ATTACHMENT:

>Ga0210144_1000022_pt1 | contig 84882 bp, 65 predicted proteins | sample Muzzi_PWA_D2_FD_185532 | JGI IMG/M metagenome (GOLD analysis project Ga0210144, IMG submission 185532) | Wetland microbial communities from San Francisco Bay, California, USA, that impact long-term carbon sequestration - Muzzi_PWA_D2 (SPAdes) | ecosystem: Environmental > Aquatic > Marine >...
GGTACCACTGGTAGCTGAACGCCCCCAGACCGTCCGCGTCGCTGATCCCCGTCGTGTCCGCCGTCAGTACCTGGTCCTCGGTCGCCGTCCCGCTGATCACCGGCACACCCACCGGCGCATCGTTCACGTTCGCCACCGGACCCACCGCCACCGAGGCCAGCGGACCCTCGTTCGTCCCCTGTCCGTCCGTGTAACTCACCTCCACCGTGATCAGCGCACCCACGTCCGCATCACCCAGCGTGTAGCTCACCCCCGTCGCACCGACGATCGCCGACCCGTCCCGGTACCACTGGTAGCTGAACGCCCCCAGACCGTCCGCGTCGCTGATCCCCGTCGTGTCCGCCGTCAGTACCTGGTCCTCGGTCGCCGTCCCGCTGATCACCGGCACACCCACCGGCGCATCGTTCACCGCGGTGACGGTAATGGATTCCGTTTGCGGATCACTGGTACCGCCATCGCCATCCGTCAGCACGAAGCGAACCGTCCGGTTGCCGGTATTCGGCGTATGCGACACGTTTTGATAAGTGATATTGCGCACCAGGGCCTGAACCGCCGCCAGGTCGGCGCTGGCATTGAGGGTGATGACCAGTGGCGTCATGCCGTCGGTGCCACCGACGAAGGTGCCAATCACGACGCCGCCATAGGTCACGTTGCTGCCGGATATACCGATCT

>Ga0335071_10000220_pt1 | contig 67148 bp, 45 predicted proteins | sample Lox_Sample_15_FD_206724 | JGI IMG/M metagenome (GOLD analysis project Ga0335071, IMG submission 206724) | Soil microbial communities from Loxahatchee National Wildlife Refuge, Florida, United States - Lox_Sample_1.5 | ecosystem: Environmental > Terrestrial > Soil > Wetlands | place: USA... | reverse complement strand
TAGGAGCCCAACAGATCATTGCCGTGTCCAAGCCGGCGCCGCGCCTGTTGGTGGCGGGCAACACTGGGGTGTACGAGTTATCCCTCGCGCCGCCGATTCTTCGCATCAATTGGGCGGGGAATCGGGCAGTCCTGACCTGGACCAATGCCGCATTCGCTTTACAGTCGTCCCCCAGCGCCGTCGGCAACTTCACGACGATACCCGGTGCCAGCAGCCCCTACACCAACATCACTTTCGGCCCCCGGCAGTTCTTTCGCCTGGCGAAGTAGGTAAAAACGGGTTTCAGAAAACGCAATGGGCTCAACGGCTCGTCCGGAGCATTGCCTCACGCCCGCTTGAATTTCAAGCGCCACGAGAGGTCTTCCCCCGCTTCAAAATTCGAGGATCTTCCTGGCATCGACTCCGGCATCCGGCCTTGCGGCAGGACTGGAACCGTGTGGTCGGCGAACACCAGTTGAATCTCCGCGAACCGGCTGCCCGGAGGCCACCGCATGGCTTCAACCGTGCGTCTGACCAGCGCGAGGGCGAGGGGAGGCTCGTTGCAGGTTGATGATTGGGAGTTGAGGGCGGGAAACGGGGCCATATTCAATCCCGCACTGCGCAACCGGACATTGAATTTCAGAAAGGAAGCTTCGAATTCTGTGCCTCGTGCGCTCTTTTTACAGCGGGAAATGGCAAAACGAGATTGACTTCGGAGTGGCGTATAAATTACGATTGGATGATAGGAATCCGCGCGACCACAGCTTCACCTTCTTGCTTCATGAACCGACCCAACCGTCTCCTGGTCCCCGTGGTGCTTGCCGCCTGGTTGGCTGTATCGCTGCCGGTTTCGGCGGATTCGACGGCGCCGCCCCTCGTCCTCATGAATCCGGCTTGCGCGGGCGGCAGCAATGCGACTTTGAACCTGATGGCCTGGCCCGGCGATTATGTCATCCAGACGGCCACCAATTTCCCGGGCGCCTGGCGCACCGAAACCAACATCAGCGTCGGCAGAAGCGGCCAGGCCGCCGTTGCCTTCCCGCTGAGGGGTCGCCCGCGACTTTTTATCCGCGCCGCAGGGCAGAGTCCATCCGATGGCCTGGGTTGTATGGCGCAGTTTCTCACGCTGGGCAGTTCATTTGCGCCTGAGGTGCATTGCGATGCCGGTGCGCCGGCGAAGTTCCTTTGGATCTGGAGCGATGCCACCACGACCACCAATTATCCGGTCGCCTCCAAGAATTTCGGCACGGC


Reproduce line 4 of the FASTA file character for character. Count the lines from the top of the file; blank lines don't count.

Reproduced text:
TAGGAGCCCAACAGATCATTGCCGTGTCCAAGCCGGCGCCGCGCCTGTTGGTGGCGGGCAACACTGGGGTGTACGAGTTATCCCTCGCGCCGCCGATTCTTCGCATCAATTGGGCGGGGAATCGGGCAGTCCTGACCTGGACCAATGCCGCATTCGCTTTACAGTCGTCCCCCAGCGCCGTCGGCAACTTCACGACGATACCCGGTGCCAGCAGCCCCTACACCAACATCACTTTCGGCCCCCGGCAGTTCTTTCGCCTGGCGAAGTAGGTAAAAACGGGTTTCAGAAAACGCAATGGGCTCAACGGCTCGTCCGGAGCATTGCCTCACGCCCGCTTGAATTTCAAGCGCCACGAGAGGTCTTCCCCCGCTTCAAAATTCGAGGATCTTCCTGGCATCGACTCCGGCATCCGGCCTTGCGGCAGGACTGGAACCGTGTGGTCGGCGAACACCAGTTGAATCTCCGCGAACCGGCTGCCCGGAGGCCACCGCATGGCTTCAACCGTGCGTCTGACCAGCGCGAGGGCGAGGGGAGGCTCGTTGCAGGTTGATGATTGGGAGTTGAGGGCGGGAAACGGGGCCATATTCAATCCCGCACTGCGCAACCGGACATTGAATTTCAGAAAGGAAGCTTCGAATTCTGTGCCTCGTGCGCTCTTTTTACAGCGGGAAATGGCAAAACGAGATTGACTTCGGAGTGGCGTATAAATTACGATTGGATGATAGGAATCCGCGCGACCACAGCTTCACCTTCTTGCTTCATGAACCGACCCAACCGTCTCCTGGTCCCCGTGGTGCTTGCCGCCTGGTTGGCTGTATCGCTGCCGGTTTCGGCGGATTCGACGGCGCCGCCCCTCGTCCTCATGAATCCGGCTTGCGCGGGCGGCAGCAATGCGACTTTGAACCTGATGGCCTGGCCCGGCGATTATGTCATCCAGACGGCCACCAATTTCCCGGGCGCCTGGCGCACCGAAACCAACATCAGCGTCGGCAGAAGCGGCCAGGCCGCCGTTGCCTTCCCGCTGAGGGGTCGCCCGCGACTTTTTATCCGCGCCGCAGGGCAGAGTCCATCCGATGGCCTGGGTTGTATGGCGCAGTTTCTCACGCTGGGCAGTTCATTTGCGCCTGAGGTGCATTGCGATGCCGGTGCGCCGGCGAAGTTCCTTTGGATCTGGAGCGATGCCACCACGACCACCAATTATCCGGTCGCCTCCAAGAATTTCGGCACGGC